Delegates to the Australian Education Union’s Federal Women’s Conference contemplated not only do they have to fight to progress the rights of women in the workplace but also fight to maintain the rights already achieved.
In the past year there have been enormous challenges to maintain rights, through budgetary cuts to services such as front line family services including refuges for women and children, attempts to cut access to family tax benefits and wind back paid parental leave. There is also the ongoing dispute relating to penalty rates, which affects far more females in the workforce than males.
The conference was held in Melbourne, October 10–11, with the theme “Stand Together, Speak Up, Make Change”.
A contingent of Federation’s elected representatives attended the conference with Women’s Coordinator Anna Uren.
Delegates heard from a number of inspirational speakers including:
- Elleni Bereded-Samuels, who has devoted her life’s work to strengthening education, training and employment for the culturally and linguistically diverse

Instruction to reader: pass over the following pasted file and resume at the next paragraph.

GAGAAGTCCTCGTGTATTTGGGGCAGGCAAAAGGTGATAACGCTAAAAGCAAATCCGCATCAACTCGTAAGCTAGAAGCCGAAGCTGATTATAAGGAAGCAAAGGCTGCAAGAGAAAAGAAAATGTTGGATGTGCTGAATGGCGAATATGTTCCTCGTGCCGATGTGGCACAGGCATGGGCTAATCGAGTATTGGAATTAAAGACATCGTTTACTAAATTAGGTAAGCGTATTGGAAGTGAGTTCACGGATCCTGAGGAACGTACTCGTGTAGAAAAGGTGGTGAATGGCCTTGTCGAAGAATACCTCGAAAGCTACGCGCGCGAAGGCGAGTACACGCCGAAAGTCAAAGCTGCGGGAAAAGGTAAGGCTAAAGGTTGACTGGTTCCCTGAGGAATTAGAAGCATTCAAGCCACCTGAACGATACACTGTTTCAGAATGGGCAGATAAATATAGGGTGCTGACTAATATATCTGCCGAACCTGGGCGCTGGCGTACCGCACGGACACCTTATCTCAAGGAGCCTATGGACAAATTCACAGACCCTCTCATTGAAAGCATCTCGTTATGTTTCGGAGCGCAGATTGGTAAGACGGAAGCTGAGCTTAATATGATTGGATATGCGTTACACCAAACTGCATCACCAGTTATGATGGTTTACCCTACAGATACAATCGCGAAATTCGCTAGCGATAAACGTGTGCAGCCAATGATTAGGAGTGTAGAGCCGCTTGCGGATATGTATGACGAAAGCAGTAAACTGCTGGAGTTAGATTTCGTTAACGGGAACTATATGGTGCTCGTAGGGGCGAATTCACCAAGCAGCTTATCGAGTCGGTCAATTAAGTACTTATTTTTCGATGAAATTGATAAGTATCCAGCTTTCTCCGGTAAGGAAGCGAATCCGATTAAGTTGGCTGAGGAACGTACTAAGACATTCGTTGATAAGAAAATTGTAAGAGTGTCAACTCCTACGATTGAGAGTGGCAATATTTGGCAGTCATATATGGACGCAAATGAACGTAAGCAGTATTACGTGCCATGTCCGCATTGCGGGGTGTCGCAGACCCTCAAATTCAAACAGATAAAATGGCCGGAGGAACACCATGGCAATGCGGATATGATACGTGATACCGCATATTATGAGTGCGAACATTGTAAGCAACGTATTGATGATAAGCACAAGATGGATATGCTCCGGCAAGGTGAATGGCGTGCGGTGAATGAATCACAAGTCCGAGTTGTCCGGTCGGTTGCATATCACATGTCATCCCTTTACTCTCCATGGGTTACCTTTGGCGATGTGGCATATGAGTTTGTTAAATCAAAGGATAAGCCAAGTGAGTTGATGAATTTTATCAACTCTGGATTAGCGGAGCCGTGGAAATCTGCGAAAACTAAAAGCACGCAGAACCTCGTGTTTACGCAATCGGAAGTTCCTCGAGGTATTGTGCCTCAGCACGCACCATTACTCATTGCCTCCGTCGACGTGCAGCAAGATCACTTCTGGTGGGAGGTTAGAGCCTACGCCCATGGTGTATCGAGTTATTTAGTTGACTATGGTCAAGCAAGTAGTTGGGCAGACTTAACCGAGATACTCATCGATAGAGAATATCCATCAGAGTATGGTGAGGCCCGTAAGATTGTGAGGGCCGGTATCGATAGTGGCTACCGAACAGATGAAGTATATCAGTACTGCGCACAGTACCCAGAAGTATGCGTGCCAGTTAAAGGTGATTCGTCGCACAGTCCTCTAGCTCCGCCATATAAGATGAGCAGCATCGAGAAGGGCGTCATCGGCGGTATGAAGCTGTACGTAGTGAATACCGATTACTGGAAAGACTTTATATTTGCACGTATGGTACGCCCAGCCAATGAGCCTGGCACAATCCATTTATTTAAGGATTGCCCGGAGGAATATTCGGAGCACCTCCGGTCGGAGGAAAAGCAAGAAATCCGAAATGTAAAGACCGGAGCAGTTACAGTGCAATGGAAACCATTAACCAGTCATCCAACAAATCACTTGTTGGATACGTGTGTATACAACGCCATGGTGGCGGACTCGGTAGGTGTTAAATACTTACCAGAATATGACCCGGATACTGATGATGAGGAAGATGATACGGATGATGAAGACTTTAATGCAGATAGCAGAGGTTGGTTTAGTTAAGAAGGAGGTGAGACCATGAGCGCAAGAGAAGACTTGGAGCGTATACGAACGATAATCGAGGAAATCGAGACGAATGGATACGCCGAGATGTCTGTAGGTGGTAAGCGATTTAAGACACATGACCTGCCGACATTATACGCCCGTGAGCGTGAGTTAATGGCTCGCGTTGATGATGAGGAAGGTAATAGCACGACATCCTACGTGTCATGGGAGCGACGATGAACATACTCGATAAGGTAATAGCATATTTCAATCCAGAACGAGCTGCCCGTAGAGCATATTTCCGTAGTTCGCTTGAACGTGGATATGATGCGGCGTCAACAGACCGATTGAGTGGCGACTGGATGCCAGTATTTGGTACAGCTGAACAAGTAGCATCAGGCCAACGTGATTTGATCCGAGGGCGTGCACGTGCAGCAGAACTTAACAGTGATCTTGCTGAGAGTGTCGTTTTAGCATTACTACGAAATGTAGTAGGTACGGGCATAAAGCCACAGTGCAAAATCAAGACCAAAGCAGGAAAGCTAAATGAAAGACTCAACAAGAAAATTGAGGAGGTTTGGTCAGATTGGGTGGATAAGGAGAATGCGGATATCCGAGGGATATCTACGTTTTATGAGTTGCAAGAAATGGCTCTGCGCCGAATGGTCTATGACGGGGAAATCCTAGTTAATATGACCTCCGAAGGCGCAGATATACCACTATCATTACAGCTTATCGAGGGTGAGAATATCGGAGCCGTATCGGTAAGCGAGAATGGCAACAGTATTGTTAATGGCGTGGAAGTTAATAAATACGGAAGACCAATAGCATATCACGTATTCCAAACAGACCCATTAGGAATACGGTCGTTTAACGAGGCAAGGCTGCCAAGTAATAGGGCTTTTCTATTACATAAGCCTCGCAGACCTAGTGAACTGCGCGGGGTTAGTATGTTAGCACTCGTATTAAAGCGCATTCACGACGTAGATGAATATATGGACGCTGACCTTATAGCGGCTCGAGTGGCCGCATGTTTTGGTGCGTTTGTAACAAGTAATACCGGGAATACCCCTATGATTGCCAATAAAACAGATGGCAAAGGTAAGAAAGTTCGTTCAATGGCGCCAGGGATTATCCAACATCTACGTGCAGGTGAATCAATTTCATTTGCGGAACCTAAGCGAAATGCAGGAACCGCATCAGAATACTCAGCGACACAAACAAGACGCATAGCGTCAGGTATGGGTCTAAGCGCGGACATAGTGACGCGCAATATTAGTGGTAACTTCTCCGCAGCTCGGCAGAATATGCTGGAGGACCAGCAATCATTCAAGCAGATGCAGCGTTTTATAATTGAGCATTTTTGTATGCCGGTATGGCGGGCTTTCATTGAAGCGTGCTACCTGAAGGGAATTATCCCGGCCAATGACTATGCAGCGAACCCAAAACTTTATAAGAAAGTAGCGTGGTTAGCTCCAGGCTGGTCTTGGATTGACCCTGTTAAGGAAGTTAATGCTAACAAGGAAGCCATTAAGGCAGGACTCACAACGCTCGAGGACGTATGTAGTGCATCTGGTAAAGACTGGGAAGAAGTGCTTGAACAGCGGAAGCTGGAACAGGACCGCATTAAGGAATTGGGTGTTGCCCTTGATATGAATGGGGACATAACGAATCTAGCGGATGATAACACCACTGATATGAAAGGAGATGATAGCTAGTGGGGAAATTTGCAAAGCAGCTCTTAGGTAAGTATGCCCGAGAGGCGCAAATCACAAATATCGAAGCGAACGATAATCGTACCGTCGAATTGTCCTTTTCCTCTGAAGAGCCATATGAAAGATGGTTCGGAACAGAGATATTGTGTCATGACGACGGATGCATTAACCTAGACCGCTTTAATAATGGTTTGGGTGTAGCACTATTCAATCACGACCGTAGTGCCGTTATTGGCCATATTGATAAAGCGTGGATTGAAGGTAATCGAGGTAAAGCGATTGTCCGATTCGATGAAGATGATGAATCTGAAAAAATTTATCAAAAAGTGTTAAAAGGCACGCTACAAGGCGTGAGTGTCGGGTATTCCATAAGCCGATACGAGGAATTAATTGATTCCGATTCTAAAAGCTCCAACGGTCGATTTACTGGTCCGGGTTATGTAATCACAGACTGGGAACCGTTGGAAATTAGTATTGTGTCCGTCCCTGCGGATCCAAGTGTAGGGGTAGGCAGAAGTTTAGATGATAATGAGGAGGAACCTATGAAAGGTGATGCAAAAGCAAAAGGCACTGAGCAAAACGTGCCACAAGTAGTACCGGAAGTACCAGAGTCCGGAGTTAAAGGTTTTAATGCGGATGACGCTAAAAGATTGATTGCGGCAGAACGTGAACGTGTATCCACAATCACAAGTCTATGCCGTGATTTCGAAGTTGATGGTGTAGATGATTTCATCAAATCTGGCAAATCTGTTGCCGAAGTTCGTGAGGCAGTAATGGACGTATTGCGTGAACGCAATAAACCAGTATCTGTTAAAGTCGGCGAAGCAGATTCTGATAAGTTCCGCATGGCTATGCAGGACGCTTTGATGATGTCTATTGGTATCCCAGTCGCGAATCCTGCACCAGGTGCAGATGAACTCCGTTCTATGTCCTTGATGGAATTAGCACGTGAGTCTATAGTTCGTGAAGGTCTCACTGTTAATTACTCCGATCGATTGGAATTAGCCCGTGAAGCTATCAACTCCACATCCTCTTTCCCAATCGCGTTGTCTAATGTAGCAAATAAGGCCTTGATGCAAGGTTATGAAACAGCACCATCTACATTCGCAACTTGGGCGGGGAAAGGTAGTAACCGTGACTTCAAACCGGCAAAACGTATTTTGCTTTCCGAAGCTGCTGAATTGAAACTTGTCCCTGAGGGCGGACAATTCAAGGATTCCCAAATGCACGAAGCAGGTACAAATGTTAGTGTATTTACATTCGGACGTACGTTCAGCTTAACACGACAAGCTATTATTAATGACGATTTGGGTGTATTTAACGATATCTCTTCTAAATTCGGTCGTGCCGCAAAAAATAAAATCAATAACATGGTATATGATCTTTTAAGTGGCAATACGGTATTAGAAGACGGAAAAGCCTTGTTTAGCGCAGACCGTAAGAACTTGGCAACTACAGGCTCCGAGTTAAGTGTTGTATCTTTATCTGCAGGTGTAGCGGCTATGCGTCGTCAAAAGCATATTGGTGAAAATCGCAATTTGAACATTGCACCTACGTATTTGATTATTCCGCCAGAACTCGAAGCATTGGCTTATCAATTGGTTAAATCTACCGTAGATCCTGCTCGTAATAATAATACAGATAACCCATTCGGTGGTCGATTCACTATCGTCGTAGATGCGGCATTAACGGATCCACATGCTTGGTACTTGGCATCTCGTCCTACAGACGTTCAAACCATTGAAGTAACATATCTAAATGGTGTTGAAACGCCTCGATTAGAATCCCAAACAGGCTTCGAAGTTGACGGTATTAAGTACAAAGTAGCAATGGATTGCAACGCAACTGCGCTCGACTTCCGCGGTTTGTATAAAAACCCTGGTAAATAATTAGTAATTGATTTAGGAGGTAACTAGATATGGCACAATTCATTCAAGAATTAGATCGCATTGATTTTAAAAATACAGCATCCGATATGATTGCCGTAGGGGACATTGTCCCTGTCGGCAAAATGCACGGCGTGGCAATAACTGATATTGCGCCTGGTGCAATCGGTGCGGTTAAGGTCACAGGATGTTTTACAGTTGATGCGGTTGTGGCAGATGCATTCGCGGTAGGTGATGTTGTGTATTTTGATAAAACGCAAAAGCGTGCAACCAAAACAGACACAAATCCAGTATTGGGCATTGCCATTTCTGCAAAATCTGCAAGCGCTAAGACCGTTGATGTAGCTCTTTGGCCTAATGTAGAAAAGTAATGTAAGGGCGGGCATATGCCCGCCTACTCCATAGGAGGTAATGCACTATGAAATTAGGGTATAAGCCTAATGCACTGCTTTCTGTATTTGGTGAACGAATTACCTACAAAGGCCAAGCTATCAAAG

- Sally McManus, who is coordinating the Build A Better Future campaign across Australia in the lead-up to the next federal election
- Fiona McCormack, from Domestic Violence Victoria, who raised many thoughts and concerns among delegates in relation to domestic violence and domestic violence leave, many of which still need answers.
Delegates were treated to news about some very inspiring projects occurring in Victoria in regard to lesbian, gay, bisexual, transgender, intersex and queer students. They heard how a small group of students and a supportive school leadership have been able to make a difference in the lives of young people and how FemCo came to support and enhance the lives of students at Fitzroy High School.
Transgender women Margot Fink and Ivy McGowan spoke about the positive impact the Safe Schools Coalition had on their lives as young gender questioning high schools students. Both work for Minus18, an advocacy group for LGBTI young people.
The conference enabled delegates to meet with teacher unionists from other states and discuss issues facing women in today’s educational and political environment. Talks reinforced the notion that no matter where in Australia you are the fights we face are the same, although in many cases NSW has already progressed ahead of the other states.